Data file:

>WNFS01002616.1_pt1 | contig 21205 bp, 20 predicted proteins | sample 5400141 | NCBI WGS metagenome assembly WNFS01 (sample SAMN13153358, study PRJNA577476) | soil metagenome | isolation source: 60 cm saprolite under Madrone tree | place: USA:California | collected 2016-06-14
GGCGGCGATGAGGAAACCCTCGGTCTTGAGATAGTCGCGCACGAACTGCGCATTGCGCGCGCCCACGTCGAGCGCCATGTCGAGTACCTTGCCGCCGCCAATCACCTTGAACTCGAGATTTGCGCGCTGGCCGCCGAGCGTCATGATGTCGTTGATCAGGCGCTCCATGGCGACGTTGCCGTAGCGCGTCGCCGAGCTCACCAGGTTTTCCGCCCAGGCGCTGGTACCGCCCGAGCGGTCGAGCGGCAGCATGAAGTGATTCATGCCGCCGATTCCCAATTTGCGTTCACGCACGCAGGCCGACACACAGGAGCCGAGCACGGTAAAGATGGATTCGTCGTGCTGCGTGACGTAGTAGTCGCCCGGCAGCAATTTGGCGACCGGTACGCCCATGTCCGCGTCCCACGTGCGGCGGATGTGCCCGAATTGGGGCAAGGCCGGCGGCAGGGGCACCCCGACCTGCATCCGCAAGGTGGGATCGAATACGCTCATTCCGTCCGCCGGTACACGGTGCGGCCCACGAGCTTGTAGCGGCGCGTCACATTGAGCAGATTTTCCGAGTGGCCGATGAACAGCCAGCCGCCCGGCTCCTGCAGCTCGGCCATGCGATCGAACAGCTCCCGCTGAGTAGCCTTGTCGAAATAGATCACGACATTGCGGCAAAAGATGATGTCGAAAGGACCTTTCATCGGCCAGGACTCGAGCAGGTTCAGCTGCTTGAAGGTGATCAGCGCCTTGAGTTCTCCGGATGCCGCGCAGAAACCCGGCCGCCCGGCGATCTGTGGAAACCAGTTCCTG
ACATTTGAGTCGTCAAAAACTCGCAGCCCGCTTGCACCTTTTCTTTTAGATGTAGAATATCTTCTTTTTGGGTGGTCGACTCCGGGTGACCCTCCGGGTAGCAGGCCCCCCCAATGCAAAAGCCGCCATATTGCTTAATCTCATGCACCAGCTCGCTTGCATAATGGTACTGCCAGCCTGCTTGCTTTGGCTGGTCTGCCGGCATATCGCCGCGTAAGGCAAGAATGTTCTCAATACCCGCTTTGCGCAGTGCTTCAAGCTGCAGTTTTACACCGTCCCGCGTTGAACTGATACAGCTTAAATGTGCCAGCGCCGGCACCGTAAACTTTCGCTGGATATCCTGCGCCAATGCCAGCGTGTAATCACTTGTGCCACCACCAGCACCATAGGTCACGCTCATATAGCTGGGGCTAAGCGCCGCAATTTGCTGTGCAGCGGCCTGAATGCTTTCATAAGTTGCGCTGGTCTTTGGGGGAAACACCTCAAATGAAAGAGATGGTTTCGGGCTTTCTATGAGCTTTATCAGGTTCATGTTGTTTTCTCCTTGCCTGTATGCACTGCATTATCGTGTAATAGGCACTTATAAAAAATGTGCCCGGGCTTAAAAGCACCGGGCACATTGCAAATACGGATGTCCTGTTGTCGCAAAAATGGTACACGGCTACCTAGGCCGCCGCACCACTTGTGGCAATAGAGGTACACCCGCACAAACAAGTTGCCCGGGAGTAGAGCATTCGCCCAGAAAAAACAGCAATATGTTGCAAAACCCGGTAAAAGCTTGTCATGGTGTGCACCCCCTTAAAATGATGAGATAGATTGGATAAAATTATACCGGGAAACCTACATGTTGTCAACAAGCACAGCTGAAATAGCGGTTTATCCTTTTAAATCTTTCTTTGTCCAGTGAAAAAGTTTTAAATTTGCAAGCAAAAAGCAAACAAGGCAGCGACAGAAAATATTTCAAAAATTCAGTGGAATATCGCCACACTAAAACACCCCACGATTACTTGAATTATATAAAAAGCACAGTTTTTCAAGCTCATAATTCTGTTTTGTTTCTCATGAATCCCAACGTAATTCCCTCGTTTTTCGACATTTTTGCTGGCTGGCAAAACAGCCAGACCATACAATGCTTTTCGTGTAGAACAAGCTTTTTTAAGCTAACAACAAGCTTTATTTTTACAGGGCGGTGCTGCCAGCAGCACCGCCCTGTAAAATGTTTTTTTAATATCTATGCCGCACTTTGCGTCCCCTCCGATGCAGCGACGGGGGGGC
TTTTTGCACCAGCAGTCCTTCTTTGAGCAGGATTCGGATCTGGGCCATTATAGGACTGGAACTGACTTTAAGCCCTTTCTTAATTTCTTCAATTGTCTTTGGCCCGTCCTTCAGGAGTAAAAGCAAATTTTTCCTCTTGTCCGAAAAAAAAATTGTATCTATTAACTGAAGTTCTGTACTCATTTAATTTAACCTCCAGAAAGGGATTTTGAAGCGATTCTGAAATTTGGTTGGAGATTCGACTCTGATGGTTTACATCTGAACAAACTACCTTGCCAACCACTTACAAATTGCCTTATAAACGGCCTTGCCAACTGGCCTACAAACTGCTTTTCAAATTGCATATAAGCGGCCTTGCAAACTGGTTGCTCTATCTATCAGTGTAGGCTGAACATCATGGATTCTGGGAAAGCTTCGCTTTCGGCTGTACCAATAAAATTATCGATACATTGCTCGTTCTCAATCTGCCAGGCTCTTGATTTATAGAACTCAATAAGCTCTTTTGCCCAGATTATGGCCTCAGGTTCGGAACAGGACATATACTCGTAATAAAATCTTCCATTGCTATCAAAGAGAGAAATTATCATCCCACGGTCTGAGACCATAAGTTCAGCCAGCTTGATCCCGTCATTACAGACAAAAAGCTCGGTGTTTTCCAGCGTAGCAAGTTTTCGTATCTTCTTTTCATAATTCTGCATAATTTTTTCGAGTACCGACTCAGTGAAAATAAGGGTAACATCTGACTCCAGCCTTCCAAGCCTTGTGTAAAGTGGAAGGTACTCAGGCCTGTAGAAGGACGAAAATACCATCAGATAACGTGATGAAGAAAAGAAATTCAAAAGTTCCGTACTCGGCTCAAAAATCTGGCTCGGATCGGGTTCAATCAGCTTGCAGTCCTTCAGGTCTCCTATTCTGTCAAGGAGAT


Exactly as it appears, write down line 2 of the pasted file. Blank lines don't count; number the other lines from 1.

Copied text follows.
GGCGGCGATGAGGAAACCCTCGGTCTTGAGATAGTCGCGCACGAACTGCGCATTGCGCGCGCCCACGTCGAGCGCCATGTCGAGTACCTTGCCGCCGCCAATCACCTTGAACTCGAGATTTGCGCGCTGGCCGCCGAGCGTCATGATGTCGTTGATCAGGCGCTCCATGGCGACGTTGCCGTAGCGCGTCGCCGAGCTCACCAGGTTTTCCGCCCAGGCGCTGGTACCGCCCGAGCGGTCGAGCGGCAGCATGAAGTGATTCATGCCGCCGATTCCCAATTTGCGTTCACGCACGCAGGCCGACACACAGGAGCCGAGCACGGTAAAGATGGATTCGTCGTGCTGCGTGACGTAGTAGTCGCCCGGCAGCAATTTGGCGACCGGTACGCCCATGTCCGCGTCCCACGTGCGGCGGATGTGCCCGAATTGGGGCAAGGCCGGCGGCAGGGGCACCCCGACCTGCATCCGCAAGGTGGGATCGAATACGCTCATTCCGTCCGCCGGTACACGGTGCGGCCCACGAGCTTGTAGCGGCGCGTCACATTGAGCAGATTTTCCGAGTGGCCGATGAACAGCCAGCCGCCCGGCTCCTGCAGCTCGGCCATGCGATCGAACAGCTCCCGCTGAGTAGCCTTGTCGAAATAGATCACGACATTGCGGCAAAAGATGATGTCGAAAGGACCTTTCATCGGCCAGGACTCGAGCAGGTTCAGCTGCTTGAAGGTGATCAGCGCCTTGAGTTCTCCGGATGCCGCGCAGAAACCCGGCCGCCCGGCGATCTGTGGAAACCAGTTCCTG